By Mike Scarcella
The National Law Journal early Wednesday asked a D.C. appeals court to strike down a restraining order that blocks the newspaper from publishing details about a regulatory investigation involving juice maker POM Wonderful.
In emergency papers filed at 3 a.m. at the D.C. Court of Appeals, lawyers for the NLJ asked the court to dissolve the order, citing First Amendment concerns. The order was issued by a D.C. Superior Court judge on July 23.
At issue is the identity of the federal regulatory agency that is investigating POM. The newspaper obtained the name of the agency while reporting on a fee dispute between the juice maker and Hogan Lovells. Hogan represented POM during the regulatory inquiry. POM, a private company based in Los Angeles, allegedly owes Hogan Lovells more than $666,200 in attorney fees and expenses.
D.C. Superior Court Judge Judith Bartnoff determined the identity of the regulatory agency--and the substance of the investigation--was subject to a July 9 sealing order that the clerk's office failed to execute. At a hearing July 23, Bartnoff said the ability of the court to maintain the integrity of its docket trumps the paper's First Amendment rights to publish the information. Bartnoff granted POM¹s request for a temporary restraining order. Earlier in the case, Hogan Lovells fought POM's effort to seal records.
Bruce Brown and Laurie Babinski of Baker Hostetler filed the appeal on behalf of the NLJ early Wednesday. No hearing date was immediately set. Click here for a copy of the appellate papers.
"Previous prior restraint litigation conducted at the highest levels of the nation's judiciary has rejected attempts to enjoin publications alleged to harm national security and the fair trial rights of criminal defendants," Brown, a Baker Hostetler partner in Washington, said in court papers. "By contrast, the prior restraint in this case was obtained by a privately held beverage manufacturer to prevent the public from learning the identity of the regulatory agency that is investigating the company."
Brown said the granting of the restraining order is "plain constitutional error and must be reversed."
At Friday's hearing, Bartnoff said the public interest in the publication of court records is second to the interest the court has in maintaining the integrity of its docket. The judge said litigants must be able to rely on the court to do what it says it is doing. Bartnoff blamed administrative errors for the fact the records the NLJ obtained were not sealed. Bartnoff issued the restraining order shortly before the newspaper's Friday deadline.
"If I am throwing 80 years of First Amendment jurisprudence on its head, so be it," Bartnoff said at the hearing. "None of that First Amendment jurisprudence, to my knowledge, is dealing with this issue--the integrity of the functioning of the court system."
POM's attorney, Barry Coburn of Washington's Coburn & Coffman, said at the hearing there is "no serious question" that Bartnoff has a right to make enforcement of her court orders a reality. "That trumps any conceivable First Amendment right that this publication has in this instance because we are talking about sealed material," he said. Coburn was not immediately reached this morning by e-mail and mobile phone.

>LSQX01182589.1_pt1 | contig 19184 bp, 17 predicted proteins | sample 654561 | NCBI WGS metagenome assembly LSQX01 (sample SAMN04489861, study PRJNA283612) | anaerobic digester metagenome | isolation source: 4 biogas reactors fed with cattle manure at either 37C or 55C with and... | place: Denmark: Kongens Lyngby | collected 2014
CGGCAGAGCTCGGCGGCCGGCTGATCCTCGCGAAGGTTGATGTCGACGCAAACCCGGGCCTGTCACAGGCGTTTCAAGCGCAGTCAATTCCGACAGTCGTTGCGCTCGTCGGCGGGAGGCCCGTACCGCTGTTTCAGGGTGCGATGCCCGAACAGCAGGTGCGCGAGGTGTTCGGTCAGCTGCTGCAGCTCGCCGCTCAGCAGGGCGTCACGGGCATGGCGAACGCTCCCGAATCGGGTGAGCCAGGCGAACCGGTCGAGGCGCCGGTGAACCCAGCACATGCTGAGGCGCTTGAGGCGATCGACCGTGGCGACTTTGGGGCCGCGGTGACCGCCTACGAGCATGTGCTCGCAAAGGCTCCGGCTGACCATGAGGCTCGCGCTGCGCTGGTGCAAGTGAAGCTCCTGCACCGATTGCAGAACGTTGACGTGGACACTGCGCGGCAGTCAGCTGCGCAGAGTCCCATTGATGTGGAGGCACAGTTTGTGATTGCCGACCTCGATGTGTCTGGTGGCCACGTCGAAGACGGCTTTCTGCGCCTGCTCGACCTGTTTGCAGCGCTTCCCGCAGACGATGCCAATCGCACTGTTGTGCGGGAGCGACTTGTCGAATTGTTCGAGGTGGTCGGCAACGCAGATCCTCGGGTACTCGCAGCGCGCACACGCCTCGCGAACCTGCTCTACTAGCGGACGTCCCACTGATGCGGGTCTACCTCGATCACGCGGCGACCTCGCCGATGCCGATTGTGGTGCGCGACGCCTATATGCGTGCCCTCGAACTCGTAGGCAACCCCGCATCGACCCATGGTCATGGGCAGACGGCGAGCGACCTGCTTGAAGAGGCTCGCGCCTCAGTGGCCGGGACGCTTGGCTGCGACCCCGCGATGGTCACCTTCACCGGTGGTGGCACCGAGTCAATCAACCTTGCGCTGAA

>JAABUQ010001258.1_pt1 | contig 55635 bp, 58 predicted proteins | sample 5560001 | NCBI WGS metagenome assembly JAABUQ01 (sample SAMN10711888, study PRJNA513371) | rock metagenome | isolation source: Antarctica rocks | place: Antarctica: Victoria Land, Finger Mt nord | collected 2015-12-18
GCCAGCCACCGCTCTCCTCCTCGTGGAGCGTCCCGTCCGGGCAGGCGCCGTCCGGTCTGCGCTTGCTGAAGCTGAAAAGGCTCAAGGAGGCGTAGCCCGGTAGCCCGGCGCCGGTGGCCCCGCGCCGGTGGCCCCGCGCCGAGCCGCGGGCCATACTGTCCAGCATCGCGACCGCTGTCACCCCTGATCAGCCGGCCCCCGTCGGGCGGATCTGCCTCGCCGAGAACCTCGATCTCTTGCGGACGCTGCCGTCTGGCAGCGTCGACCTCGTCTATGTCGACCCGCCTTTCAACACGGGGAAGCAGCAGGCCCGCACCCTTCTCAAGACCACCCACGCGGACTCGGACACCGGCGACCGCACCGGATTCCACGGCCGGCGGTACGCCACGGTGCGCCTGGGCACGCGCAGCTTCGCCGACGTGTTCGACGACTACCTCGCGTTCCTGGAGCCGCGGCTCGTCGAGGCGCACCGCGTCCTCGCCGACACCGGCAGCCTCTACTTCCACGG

None of the documents the NLJ obtained in the fee suit were marked as sealed, according to the appellate papers. The information regarding the identity of the regulatory agency was "contained throughout" the court papers that the NLJ reporter, Jeff Jeffrey, viewed, printed and paid for at the clerk's office.
The U.S. Supreme Court has never upheld a prior restraint even in interest of national security or the Sixth Amendment right to a fair trial, lawyers for the NLJ said in the D.C. Court of Appeals papers. Commercial business interests do not support a prior restraint, the attorneys said.
"The harm that POM asserts--that agency policy provides for the agency, but not a company that is the subject of an inquiry or a third party, to keep a regulatory inquiry non-public while it remains in the investigative stage--shrinks in comparison to the much more serious constitutional and national security interests that the Supreme Court has repeatedly found insufficient to justify the imposition of a prior restraint on the exercise of First Amendment rights," Brown said in court papers.
Among the cases the NLJ lawyers cite in the papers is New York Times Co. v. United States, the famous "Pentagon Papers" case from 1971 where the government sought to block publication of a top secret government study of the Vietnam War.
"New York Times forecloses any argument that POM's interest or the judiciary's interest in seeing its sealing orders made effective supports the prior restraint in this case," Brown said.
Brown also cited cases that said the inadvertent disclosures of information by a court or public official "does not permit a second mistake, this time of constitutional magnitude, of imposing liability for publication of the information."
"The public interest lies in dissolving the temporary restraining order and permitting The National Law Journal to continue to do what it and other publications covering the legal system do on a daily basis--provide their readers with information about the important business of the nation's courts," Brown said.